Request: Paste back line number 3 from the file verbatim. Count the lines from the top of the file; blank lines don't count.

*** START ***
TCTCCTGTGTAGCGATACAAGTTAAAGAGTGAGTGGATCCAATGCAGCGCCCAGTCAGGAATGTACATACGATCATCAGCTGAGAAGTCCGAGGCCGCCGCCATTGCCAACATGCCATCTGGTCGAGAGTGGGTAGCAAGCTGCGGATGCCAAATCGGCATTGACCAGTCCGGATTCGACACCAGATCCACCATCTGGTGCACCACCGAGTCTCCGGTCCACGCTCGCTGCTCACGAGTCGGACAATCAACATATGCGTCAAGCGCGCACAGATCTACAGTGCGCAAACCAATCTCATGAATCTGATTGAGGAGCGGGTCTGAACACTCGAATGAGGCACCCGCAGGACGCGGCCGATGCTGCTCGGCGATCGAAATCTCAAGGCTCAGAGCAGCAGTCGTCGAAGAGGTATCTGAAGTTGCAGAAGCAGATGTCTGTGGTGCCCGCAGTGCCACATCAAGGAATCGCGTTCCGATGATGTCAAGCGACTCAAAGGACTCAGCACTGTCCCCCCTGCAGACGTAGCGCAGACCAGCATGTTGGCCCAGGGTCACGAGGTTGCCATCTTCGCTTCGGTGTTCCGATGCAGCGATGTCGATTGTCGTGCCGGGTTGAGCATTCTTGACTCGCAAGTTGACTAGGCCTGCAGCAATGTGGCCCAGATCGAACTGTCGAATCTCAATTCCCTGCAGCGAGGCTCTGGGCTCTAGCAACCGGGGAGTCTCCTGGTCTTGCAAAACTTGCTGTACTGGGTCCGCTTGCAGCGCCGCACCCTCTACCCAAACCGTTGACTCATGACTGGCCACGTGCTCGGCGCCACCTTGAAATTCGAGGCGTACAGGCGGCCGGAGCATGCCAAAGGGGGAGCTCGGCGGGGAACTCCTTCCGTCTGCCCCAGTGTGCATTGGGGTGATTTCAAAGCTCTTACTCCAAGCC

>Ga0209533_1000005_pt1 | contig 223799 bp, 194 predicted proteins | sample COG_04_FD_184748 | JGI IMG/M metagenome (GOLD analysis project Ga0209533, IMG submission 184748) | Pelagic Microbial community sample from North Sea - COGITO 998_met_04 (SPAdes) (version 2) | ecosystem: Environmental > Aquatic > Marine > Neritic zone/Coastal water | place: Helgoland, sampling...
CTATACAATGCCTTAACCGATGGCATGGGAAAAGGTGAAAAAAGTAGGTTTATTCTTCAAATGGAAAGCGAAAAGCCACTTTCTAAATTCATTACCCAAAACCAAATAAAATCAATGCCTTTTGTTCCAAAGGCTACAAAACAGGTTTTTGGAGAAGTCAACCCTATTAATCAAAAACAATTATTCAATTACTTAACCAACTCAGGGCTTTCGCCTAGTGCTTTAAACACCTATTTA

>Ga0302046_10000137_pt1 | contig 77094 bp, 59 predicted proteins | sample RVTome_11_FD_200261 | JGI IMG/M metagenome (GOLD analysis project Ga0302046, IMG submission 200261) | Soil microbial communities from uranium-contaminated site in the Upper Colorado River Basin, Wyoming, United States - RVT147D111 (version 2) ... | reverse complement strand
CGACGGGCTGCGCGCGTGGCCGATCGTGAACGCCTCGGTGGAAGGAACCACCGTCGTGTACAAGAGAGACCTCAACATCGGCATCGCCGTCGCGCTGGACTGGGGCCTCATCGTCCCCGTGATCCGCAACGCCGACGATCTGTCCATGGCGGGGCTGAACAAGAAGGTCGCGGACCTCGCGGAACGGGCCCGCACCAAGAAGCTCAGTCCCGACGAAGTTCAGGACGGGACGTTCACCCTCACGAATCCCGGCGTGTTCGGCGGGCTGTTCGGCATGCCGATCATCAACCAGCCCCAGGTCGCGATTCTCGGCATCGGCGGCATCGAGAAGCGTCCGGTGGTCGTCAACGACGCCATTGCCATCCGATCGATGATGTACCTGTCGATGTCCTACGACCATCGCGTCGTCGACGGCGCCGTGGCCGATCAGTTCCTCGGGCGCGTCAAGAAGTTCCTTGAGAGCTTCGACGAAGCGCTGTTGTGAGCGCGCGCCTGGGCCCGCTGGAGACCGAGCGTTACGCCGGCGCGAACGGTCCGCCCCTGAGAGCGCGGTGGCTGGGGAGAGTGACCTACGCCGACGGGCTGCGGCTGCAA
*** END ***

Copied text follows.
CTATACAATGCCTTAACCGATGGCATGGGAAAAGGTGAAAAAAGTAGGTTTATTCTTCAAATGGAAAGCGAAAAGCCACTTTCTAAATTCATTACCCAAAACCAAATAAAATCAATGCCTTTTGTTCCAAAGGCTACAAAACAGGTTTTTGGAGAAGTCAACCCTATTAATCAAAAACAATTATTCAATTACTTAACCAACTCAGGGCTTTCGCCTAGTGCTTTAAACACCTATTTA